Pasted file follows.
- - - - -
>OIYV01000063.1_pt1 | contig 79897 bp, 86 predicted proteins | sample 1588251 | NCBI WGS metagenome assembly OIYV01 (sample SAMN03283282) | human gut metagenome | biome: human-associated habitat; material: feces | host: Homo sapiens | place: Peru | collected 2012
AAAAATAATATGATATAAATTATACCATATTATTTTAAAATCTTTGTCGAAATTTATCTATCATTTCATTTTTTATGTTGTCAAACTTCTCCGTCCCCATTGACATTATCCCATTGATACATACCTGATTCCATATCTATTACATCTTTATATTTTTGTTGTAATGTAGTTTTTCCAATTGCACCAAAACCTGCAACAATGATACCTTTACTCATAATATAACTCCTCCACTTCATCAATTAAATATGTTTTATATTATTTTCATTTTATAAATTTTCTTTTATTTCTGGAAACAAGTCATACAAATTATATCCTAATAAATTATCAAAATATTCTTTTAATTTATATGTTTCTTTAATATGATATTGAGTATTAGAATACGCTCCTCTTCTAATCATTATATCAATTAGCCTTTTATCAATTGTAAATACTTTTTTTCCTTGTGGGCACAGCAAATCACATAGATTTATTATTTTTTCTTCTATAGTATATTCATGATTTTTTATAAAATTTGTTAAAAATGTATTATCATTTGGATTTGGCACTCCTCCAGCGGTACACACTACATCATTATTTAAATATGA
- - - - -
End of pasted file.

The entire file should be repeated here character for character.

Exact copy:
>OIYV01000063.1_pt1 | contig 79897 bp, 86 predicted proteins | sample 1588251 | NCBI WGS metagenome assembly OIYV01 (sample SAMN03283282) | human gut metagenome | biome: human-associated habitat; material: feces | host: Homo sapiens | place: Peru | collected 2012
AAAAATAATATGATATAAATTATACCATATTATTTTAAAATCTTTGTCGAAATTTATCTATCATTTCATTTTTTATGTTGTCAAACTTCTCCGTCCCCATTGACATTATCCCATTGATACATACCTGATTCCATATCTATTACATCTTTATATTTTTGTTGTAATGTAGTTTTTCCAATTGCACCAAAACCTGCAACAATGATACCTTTACTCATAATATAACTCCTCCACTTCATCAATTAAATATGTTTTATATTATTTTCATTTTATAAATTTTCTTTTATTTCTGGAAACAAGTCATACAAATTATATCCTAATAAATTATCAAAATATTCTTTTAATTTATATGTTTCTTTAATATGATATTGAGTATTAGAATACGCTCCTCTTCTAATCATTATATCAATTAGCCTTTTATCAATTGTAAATACTTTTTTTCCTTGTGGGCACAGCAAATCACATAGATTTATTATTTTTTCTTCTATAGTATATTCATGATTTTTTATAAAATTTGTTAAAAATGTATTATCATTTGGATTTGGCACTCCTCCAGCGGTACACACTACATCATTATTTAAATATGA